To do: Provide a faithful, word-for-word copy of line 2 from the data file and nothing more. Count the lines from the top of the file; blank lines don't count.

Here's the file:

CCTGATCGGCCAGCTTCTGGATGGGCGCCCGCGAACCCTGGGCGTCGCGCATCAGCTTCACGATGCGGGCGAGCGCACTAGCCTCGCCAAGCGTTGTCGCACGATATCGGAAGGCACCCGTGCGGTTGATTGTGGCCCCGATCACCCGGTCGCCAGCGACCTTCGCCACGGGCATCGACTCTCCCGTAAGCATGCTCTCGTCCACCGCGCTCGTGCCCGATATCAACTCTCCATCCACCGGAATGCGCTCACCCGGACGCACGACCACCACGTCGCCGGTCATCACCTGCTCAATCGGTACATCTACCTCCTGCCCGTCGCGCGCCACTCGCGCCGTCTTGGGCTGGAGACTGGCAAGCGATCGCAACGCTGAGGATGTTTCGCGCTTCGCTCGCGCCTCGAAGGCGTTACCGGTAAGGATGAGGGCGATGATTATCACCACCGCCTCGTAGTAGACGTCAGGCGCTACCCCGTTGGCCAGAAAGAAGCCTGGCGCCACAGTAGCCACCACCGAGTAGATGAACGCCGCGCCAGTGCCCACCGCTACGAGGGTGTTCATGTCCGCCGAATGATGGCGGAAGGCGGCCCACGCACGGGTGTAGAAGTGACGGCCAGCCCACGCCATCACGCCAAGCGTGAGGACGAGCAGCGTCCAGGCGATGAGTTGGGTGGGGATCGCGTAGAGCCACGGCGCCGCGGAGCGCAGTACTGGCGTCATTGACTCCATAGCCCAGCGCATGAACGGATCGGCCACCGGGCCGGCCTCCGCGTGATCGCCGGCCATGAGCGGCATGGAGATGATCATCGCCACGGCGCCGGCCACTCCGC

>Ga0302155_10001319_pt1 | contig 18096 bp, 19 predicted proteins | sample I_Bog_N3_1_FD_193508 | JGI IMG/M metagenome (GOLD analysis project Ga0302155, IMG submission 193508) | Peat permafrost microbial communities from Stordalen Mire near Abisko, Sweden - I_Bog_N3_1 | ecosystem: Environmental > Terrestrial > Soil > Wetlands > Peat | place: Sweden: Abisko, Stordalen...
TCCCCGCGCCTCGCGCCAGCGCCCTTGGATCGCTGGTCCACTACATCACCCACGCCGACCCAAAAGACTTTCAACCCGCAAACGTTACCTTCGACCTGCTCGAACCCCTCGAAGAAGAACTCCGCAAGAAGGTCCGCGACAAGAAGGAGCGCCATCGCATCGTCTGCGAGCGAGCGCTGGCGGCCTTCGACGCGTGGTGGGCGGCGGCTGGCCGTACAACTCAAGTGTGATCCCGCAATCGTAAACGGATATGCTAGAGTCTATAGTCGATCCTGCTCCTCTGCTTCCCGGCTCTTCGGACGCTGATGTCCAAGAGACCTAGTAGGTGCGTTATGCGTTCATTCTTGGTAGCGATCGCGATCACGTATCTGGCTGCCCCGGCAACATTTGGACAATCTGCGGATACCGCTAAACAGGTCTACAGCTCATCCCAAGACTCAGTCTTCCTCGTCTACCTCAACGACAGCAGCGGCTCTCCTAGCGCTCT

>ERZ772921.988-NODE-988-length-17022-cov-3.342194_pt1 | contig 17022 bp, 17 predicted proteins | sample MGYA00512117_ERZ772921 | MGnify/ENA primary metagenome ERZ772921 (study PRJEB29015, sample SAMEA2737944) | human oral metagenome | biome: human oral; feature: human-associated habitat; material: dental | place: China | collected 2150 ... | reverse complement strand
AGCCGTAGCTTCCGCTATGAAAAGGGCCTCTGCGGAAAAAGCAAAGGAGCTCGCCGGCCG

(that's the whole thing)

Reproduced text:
>Ga0302155_10001319_pt1 | contig 18096 bp, 19 predicted proteins | sample I_Bog_N3_1_FD_193508 | JGI IMG/M metagenome (GOLD analysis project Ga0302155, IMG submission 193508) | Peat permafrost microbial communities from Stordalen Mire near Abisko, Sweden - I_Bog_N3_1 | ecosystem: Environmental > Terrestrial > Soil > Wetlands > Peat | place: Sweden: Abisko, Stordalen...